Do it for your furry buddy: Emergency preparedness and pets

nonplussed cat
Quinn couldn’t care less about preparing for a disaster. Cats can’t be bothered. That’s why she needs a human buddy to look out for her.

We get it. You’re busy, and getting ready for a disaster is not at the top of your priorities. But pet-owners, just take a look at those big trusting eyes of your furry (or scaly or feathered) friends and think about doing it for them. Recent disasters in the U.S. show that people will endanger themselves in order to make sure their pets are OK. As we close out National Preparedness Month, why not make sure you and your pet can weather through whatever comes our way–a severe storm, prolonged power outage, or earthquake, for instance? We’re here to show you how, with the help of our own furry buddies, the pets of Public Health!

Keep a collar on your cat or dog

Have a collar for each pet with an ID tag that has your cell phone number(s). Do this for your cats, too, even if they’re indoor cats. During disasters, or even just when fireworks go off on July 4th,  pets sometimes escape the house.

Mookie and collar
Your pet doesn’t need to have a fancy fleur-de-lis collar like the one sported by Mookie the Magnificent (he IS a Frenchie after all). But it should have ID tags.

Plan a pet-friendly place to stay

hotel Luke
Luke likes a pet-friendly hotel as a back-up place to stay. His human buddy draws the line at room service.

Talk with out-or-area friends or families about the possibility of you and your pet staying with them in an emergency. Or save a list of pet-friendly hotels to your phone (redrover.org has several suggested lists) in case you have to evacuate or if conditions make it difficult to stay in your home.

Microchip your pet

A microchip is the most effective way to reunite with your pet if you become separated. Keep your microchip registration information up-to-date and include an emergency contact who lives out of the area.

Get to know your neighbors and make a plan together

neighbors
Bronson and Swayze take getting to know your neighbor to an extreme. Find a nearby buddy who can check on your pet, and vice versa.

Getting to know your neighbors and being ready to help one another is the one of the best things you can do to prepare for emergencies. Exchange pet information, evacuation plans, and house keys with a trusted neighbor or friend who lives nearby so that you can help each other out if an emergency happens and one of you is not at home, including checking on pets.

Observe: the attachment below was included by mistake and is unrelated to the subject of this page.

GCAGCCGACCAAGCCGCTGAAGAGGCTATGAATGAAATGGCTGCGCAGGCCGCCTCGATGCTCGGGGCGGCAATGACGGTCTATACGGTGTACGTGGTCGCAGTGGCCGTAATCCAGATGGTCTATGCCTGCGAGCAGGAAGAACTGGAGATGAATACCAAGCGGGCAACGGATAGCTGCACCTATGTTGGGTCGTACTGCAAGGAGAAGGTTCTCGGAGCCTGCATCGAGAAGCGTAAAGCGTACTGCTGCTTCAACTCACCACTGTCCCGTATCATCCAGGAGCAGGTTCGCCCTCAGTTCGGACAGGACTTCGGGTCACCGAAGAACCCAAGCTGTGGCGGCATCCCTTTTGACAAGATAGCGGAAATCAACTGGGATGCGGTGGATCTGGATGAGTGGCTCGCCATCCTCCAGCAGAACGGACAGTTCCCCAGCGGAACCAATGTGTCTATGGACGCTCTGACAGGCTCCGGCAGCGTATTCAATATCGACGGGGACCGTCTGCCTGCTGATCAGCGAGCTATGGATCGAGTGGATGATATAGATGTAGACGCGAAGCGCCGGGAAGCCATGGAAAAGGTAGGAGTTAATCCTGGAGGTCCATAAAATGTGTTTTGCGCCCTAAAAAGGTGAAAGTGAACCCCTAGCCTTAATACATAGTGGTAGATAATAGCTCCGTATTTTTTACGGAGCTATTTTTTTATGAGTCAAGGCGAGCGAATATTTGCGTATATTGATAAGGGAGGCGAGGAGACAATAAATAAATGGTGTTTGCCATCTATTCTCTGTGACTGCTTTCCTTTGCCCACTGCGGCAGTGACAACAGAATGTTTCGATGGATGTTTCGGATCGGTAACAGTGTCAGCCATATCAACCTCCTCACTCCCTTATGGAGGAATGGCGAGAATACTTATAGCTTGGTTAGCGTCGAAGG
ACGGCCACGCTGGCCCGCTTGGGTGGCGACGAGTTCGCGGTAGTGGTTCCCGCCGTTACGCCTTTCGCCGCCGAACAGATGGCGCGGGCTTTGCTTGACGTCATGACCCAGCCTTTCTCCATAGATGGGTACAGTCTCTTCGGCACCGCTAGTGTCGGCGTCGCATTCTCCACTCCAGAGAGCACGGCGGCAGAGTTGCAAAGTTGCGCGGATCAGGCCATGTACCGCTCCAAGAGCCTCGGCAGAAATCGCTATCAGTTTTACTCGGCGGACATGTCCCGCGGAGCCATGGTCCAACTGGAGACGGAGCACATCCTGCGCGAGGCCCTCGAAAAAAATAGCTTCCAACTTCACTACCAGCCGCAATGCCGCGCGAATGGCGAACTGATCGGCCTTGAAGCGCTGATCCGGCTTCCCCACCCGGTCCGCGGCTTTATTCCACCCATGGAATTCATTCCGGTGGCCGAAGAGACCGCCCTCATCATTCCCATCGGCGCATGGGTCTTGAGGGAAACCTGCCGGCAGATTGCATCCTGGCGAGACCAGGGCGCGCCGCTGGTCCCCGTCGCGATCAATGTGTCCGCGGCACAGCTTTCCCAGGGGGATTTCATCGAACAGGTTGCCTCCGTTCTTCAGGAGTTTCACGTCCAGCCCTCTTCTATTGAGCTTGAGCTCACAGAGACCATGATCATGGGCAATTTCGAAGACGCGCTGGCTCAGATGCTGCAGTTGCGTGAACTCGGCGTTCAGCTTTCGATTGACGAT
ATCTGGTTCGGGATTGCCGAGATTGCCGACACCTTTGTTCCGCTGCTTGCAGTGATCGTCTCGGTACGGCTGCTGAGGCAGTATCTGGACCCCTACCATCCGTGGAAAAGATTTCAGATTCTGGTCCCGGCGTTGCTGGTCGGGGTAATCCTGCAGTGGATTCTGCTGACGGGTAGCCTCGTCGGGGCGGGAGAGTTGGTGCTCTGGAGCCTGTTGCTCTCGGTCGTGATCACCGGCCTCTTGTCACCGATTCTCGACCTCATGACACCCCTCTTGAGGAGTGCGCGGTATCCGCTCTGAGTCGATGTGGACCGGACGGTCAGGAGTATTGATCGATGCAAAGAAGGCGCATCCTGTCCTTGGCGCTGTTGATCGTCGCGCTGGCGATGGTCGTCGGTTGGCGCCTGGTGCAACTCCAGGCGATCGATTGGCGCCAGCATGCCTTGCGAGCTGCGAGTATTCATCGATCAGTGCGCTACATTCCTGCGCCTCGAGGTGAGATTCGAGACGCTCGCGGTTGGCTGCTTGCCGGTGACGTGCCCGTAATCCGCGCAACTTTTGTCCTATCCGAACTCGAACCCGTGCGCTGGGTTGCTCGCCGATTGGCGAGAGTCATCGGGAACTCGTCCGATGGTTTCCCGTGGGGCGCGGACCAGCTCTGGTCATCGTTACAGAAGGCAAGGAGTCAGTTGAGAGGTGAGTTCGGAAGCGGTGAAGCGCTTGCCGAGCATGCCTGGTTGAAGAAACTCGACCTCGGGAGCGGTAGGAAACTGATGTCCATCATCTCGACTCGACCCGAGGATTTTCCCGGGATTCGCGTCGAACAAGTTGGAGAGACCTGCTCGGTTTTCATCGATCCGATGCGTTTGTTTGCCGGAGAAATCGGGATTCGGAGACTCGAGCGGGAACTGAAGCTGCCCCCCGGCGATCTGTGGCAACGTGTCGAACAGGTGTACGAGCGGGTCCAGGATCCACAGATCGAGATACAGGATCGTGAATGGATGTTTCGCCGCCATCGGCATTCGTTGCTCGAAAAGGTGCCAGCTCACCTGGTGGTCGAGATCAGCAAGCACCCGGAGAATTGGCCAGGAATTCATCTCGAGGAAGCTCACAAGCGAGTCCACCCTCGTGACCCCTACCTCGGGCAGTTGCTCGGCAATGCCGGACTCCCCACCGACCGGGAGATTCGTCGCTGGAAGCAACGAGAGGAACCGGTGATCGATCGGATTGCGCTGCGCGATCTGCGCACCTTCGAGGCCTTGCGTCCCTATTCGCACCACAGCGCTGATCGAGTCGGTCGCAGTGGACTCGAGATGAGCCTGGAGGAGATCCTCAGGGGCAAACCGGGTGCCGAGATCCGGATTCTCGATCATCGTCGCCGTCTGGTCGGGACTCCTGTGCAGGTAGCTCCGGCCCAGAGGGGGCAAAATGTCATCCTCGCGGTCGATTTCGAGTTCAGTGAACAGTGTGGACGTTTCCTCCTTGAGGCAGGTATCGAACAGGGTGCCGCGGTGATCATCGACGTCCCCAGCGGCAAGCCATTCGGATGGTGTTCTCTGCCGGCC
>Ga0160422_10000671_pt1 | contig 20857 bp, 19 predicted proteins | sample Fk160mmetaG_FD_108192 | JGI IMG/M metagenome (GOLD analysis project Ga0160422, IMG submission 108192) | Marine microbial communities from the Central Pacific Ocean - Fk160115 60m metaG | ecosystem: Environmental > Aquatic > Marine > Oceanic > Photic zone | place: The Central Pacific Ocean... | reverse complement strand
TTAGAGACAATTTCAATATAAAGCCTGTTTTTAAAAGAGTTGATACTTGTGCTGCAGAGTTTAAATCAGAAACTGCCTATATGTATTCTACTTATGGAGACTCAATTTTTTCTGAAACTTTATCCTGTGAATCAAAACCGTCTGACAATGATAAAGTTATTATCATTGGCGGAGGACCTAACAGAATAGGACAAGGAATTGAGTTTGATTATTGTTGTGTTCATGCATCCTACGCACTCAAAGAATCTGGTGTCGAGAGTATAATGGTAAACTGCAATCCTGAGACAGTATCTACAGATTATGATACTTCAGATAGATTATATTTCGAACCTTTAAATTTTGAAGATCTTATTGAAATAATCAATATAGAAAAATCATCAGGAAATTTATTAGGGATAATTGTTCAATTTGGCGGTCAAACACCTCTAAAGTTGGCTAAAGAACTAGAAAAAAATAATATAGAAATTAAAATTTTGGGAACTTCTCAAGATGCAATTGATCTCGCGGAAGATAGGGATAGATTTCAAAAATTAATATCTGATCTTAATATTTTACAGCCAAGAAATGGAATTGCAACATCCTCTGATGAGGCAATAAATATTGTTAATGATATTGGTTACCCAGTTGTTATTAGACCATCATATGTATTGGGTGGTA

Stay up to date with your pet’s vaccinations

You may need to put your pet in a shelter during a major disaster and many shelters require your pet to be up-to-date on vaccinations to prevent the spread of disease. Keep a copy of your pet’s vaccination record where you can find it in an emergency, like in your pet’s emergency kit. And speaking of that…

Make a pet emergency kit

Pets can get freaked out during disasters. Now imagine that your pet has not eaten and how much more challenging that situation becomes. Put together some items in a grab-and-go container so that you’re ready. Here are some items to include:

  • Pet food: Try to have at least a week’s supply on hand. You can feed your pet from that supply in an non-emergency if you need to, but just remember to replace it when you’re down to less than a week’s worth. If your pet eats canned food, don’t forget a manual can-opener. And if you don’t like eating pet food, start putting together a human food supply, too.

 

 

 

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  • Water: If there’s a water contamination issue, pets and their humans may not be able to drink tap water. Store a week’s worth of water just for your pet, and then add more for other members of your family.
  • Carrier, crate, and/or leash to transport pets safely and make sure that they can’t escape.
  • Medications and medical records: Include your vet’s contact info and vaccinations records, and keep it all in a ziplock bag to protect from water damage.
  • Litter and litter pan for your feline friends.
  • Pet toys and other comfort items to help your pet have something to do, especially when anxious. If your pet’s bed is easy to transport, consider putting it in the crate or carrier.
  • Photograph of you with your pet: As much as we’d like to say that this is to comfort your pet when you’re not around, it’s actually to help with identification. Many pets look similar, so this will help eliminate mistaken identity if you have to pick your pet up from a shelter, and could help if your pet becomes lost.
Tigger and laptop
Tigger is downloading the Red Cross’ Pet First Aid app from http://bit.ly/1UO6D6T. Clever Tigger!

Learn pet first aid

Paws and wings are tender and they could get cut on debris or get otherwise injured in a disaster environment. Keep some first aid items for your pet, as well as for yourself, in your kit. And maybe you’d like to take a pet first-aid class, handy for those everyday emergencies, not just the disasters.

Fido is ready. Are you?

If you’ve put this kit together, kudos! And now, how are you taking care of yourself and your non-furry family? Many of the same steps apply, and your pet will be grateful if you stay safe, too.

Find more information on pet disaster preparedness from the Red Cross. For more on disaster survival tips for people and households, check out MakeItThrough.org or Ready.gov. Thank you to all the staff who shared the photos of their adorable furry buddies!

backpack Luke
Luke is ready. Are you?

Originally posted on September 28, 2017.

Posted by

I am a risk communications specialist at Public Health - Seattle & King County.

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